It is important to measure monocular PD because it can lead to a diagnosis of amblyopia. There are many ways you can measure Monokular PD, but the most accurate way is by using cycloplegia, which requires an eye patch and instilling atropine or cyclopentolate drops in one eye for 10-15 minutes. It’s also possible to use vertical prism diopter (VPD) testing and full-field auto refraction with pupil accommodation, but these tests may not be as accurate.

What is monocular PD and why is it important to measure?

What is monocular PD and why is it important to measure

Monocular PD is the difference in diopters between the two eyes of a patient. For example, if someone has a prescription of -1.50 (-0.75 in each eye) in one eye and +0.25 (-0.5 in each eye) in the other, then their monocular PD would be 0.25 mm (-0 + 1). Monitoring monocular PD can help with diagnosis of certain eye problems or can be used to determine whether surgery is necessary for the patient’s eyesight to be corrected.

A higher PD value indicates that the patient may need surgery on one or both of their eyes to have better vision. It also indicates that there is an issue with the way their eyes are working together to produce vision. The opposite is true if the PD value is low, since it means that surgery may not be necessary and that there are no issues with their eyes working together. However, a low monocular PD should still be checked regularly since it can change over time, particularly in young children who are still developing.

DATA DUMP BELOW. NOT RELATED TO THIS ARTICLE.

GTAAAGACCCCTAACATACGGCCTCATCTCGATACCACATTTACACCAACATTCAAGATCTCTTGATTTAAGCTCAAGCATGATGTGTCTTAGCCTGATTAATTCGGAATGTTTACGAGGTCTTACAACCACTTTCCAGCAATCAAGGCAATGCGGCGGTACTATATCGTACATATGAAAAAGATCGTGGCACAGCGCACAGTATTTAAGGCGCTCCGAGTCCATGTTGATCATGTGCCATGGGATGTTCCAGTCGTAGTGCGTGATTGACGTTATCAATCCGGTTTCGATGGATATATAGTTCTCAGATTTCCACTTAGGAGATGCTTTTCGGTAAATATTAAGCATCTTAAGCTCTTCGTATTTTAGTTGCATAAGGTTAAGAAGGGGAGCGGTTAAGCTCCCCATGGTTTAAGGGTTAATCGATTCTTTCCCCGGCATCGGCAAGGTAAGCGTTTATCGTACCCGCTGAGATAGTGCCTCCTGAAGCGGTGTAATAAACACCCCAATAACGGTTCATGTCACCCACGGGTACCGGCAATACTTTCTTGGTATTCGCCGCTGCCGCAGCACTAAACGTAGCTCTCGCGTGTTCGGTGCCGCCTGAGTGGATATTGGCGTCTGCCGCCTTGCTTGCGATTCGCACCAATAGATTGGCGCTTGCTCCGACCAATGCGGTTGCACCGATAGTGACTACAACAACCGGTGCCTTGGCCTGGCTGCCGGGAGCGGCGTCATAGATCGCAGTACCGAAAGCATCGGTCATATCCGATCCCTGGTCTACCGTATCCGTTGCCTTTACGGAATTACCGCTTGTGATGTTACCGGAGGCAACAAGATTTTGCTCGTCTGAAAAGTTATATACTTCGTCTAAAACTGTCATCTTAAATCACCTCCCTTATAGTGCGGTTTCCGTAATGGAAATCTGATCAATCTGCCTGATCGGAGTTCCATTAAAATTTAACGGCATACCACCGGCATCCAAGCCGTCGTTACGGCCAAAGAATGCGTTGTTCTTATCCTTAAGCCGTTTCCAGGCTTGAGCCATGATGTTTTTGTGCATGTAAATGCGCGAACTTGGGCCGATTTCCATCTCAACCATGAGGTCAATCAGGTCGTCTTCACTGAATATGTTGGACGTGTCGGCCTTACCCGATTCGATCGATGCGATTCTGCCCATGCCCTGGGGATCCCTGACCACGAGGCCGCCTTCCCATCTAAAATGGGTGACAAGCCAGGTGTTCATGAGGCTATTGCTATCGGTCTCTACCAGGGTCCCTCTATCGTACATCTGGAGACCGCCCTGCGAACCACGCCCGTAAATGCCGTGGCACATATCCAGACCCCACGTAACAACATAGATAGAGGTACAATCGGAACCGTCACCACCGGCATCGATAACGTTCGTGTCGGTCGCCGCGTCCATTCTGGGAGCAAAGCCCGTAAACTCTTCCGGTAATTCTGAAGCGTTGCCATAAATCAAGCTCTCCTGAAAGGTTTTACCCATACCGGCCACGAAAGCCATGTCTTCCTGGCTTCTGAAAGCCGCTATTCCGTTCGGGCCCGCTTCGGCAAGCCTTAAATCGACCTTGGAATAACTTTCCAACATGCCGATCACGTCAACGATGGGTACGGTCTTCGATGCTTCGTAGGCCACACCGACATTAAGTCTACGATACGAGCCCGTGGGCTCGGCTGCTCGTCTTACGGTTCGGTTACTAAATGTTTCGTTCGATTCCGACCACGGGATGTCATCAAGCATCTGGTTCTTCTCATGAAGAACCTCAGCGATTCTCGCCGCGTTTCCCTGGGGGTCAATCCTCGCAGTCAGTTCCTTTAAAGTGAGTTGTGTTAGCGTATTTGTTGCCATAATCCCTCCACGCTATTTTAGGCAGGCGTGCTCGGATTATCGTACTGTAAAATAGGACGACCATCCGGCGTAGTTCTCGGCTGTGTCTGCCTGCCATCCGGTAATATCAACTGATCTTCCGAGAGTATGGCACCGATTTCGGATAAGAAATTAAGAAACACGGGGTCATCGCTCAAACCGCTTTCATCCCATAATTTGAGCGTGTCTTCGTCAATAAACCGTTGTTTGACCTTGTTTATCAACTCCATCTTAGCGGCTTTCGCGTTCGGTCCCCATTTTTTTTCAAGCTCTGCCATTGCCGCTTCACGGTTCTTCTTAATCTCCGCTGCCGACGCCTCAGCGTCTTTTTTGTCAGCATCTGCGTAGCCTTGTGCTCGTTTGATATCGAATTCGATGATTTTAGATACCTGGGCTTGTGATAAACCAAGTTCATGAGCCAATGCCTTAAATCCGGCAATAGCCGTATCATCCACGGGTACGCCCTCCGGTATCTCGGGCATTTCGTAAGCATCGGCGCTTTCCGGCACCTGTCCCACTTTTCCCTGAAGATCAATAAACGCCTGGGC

Equipment needed

Monocular PD needs to be measured using a phoropter which contains lenses of different dioptric powers (and therefore magnifications). This equipment enables you to test both eyes at once, and swap between them quickly so you do not have to keep swapping lenses back and forth each time you want to test another eye. Phoropters are available for rent or purchase from most vision care providers, some of which will let you rent or purchase the equipment for a month at a time.

How to measure monocular PD?

Place both lenses in the phoropter so that they are facing the patient (e.g., right lens on one side of phoropter and left lens on other). Have patient look through first lens in phoropter at near target. While patient looks through the first lens, adjust dioptric power until patient has a clear image of the target without straining their eyes or moving their head up or down excessively. Slide second lens into place over first with help from aid and then have a patient look through the second lens at near target. While patient looks through a second lens, adjust dioptric power until patient has clear vision with their eyes parallel and not diverging or converging excessively. Record measurements of each eye.

Last Words

We hope this blog post has given you some insight into how to measure monocular PD. If you are unsure about any of the steps we have outlined, call us at your convenience and one of our customer service representatives will be happy to help answer questions you may have.

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